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Originally published Thursday, June 19, 2014 at 12:05 AM

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‘Jersey Boys’ bops along from stage to screen

A review of the walky/talky “Jersey Boys” — a film version of the jukebox musical. Seattle Times movie critic Moira Macdonald gives the movie 2.5 stars on a scale of 4.


Seattle Times movie critic

Movie Review ★★½  

‘Jersey Boys,’ with John Lloyd Young, Erich Bergen, Michael Lomenda, Vincent Piazza, Christopher Walken, Mike Doyle, Renee Marino, Erica Piccininni. Directed by Clint Eastwood, from a screenplay by Marshall Brookman and Rick Elice, with songs by Bob Guadio and Bob Crewe. 134 minutes. Rated R for language throughout. Several theaters.

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Get used to plenty of walking and talking in Clint Eastwood’s “Jersey Boys”; its characters, like their counterparts in the popular stage version, offer narration directly to the audience/camera without breaking stride. In the theater, this probably plays just fine; in a movie, it’s a little stagy — plus you keep wondering, with all that speed-walking, if they’re going to trip. The film, a song-filled tale of the four young men from New Jersey who become the pop group The Four Seasons, is always likable and often great fun, but it’s an uneasy mix of stage and screen. It trips, fairly often, but never falls.

Eastwood brings a clear affection for the music to the film, which follows the quartet from early-’50s New Jersey to the Rock ’n’ Roll Hall of Fame 40 years later. (One of many stage-to-screen problems: It’s no easy trick for an actor to age from 16 to 60-ish on camera.) The three original members — Frankie (John Lloyd Young), Tommy (Vincent Piazza, of TV’s “Boardwalk Empire”) and Nicky (Michael Lomeda) — are from a rough neighborhood; newcomer Bob (Erich Bergen) brings them some sophistication. (Early on, when Bob says something about T.S. Eliot, an awed blonde purrs “You’re not from around here, are you?”) Their star rises quickly, along with the inevitable personal toll of fame; their connection with mob boss Gyp (Christopher Walken, in a glorified walk-on role but making beautiful music of a Jersey accent) perpetually reminds them of where they came from.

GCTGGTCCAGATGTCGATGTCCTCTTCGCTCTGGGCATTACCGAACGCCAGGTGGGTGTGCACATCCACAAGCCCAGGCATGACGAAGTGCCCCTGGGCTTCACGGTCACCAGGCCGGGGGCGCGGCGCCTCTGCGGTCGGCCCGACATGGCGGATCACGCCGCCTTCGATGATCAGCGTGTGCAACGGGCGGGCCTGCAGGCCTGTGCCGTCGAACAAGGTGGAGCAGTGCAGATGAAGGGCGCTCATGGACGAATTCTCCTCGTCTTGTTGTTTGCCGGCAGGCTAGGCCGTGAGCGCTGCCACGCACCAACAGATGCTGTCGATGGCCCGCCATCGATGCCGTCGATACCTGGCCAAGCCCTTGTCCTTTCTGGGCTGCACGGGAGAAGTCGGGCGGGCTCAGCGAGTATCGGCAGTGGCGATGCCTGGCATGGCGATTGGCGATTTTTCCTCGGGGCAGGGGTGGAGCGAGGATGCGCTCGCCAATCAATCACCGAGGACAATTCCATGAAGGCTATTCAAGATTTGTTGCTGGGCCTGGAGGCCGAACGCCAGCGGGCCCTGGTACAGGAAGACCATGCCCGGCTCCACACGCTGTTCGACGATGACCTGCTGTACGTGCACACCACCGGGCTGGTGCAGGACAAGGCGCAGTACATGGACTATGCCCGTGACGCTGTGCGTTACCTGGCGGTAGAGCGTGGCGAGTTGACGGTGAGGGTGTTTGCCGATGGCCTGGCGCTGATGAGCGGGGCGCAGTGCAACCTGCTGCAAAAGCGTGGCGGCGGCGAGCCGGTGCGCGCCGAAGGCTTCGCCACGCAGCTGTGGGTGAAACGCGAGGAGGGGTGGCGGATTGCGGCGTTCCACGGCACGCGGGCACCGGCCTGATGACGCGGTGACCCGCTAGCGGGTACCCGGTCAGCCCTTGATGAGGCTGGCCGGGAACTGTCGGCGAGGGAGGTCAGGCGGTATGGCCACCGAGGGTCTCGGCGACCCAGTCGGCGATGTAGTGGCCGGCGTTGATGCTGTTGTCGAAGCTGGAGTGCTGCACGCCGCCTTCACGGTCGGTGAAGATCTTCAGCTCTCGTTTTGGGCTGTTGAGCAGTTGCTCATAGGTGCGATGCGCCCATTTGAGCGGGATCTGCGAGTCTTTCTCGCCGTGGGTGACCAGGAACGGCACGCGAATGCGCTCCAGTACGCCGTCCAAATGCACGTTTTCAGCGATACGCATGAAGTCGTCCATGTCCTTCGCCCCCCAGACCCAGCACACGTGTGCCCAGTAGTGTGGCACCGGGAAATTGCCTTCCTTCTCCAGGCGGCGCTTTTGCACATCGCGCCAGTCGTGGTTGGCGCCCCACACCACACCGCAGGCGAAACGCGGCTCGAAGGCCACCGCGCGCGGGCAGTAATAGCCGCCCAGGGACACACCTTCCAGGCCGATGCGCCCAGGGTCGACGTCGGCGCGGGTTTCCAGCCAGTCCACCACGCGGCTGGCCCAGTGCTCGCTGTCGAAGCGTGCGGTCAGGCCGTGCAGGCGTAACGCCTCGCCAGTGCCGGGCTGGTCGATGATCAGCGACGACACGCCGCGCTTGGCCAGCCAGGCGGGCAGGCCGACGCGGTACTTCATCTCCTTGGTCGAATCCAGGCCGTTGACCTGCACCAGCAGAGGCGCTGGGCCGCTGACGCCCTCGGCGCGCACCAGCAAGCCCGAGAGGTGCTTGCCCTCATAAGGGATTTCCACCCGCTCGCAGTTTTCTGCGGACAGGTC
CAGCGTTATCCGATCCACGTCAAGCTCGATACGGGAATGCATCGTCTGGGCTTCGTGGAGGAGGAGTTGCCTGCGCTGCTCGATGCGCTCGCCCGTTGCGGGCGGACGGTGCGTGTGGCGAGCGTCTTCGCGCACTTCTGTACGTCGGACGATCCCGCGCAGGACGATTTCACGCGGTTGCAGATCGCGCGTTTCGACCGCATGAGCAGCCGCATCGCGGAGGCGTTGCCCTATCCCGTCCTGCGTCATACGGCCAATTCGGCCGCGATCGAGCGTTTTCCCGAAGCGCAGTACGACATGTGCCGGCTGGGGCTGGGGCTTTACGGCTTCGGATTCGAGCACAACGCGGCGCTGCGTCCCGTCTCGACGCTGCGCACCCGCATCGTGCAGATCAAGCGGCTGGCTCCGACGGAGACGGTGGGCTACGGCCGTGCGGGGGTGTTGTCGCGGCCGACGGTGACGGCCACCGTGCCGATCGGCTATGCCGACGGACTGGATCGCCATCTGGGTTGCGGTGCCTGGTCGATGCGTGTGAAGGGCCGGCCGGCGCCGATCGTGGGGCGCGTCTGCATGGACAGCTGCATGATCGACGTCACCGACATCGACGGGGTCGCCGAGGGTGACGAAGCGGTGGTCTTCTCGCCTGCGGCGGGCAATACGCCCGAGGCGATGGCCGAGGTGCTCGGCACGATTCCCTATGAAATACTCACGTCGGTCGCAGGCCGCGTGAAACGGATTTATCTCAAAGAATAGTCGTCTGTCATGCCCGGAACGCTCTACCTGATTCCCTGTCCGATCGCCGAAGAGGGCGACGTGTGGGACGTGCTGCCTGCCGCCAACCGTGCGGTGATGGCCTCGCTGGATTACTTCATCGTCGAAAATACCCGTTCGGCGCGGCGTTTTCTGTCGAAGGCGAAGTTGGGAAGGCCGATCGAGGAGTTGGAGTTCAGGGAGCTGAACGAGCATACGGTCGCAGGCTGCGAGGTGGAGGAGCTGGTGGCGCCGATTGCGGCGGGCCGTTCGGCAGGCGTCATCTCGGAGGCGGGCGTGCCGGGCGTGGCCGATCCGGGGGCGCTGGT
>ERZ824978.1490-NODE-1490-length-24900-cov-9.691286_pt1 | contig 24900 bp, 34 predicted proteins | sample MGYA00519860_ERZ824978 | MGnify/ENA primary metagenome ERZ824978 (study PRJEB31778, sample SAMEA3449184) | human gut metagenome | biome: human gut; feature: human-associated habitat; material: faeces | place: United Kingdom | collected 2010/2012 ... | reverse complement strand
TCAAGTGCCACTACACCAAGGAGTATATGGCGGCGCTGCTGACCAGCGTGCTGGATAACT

Many of the cast members come from Broadway or touring “Jersey Boy” productions — a risky choice by Eastwood but one that mostly pays off. Young, reprising his Tony Award-winning stage role as lead singer Frankie Valli (he of the voice so uncannily high it’s as if he’s being played at the wrong speed), has an entertainingly smart-mouthed ease on screen; opposite him, Bergen displays a quiet, low-key charm. Lomeda, though, needed to dial his performance down a few notches — his twitchy, sneery portrayal seemed pitched to the balcony seats. But they sing together beautifully, and you wish the movie would settle into the songs a bit; we hear a lot of excerpts but few complete musical numbers.

As “Jersey Boys” bops along, in its cheery retro way (“Step up the 8-track!” someone bellows), its structure gets a little odd; late in the film, we’re asked to care deeply for a character we barely know, and the timeline jumps around unnecessarily. It feels theatrical in many ways — the Jersey streets look like sets, and a late scene features perhaps the most fake-looking snow ever to fall on screen — and its final moment is basically a curtain call. The energy of the music and the performers, as well as numerous unexpected moments of wit, carries it along; you wish it were a little better, but you nonetheless enjoy.

Moira Macdonald: 206-464-2725 or mmacdonald@seattletimes.com



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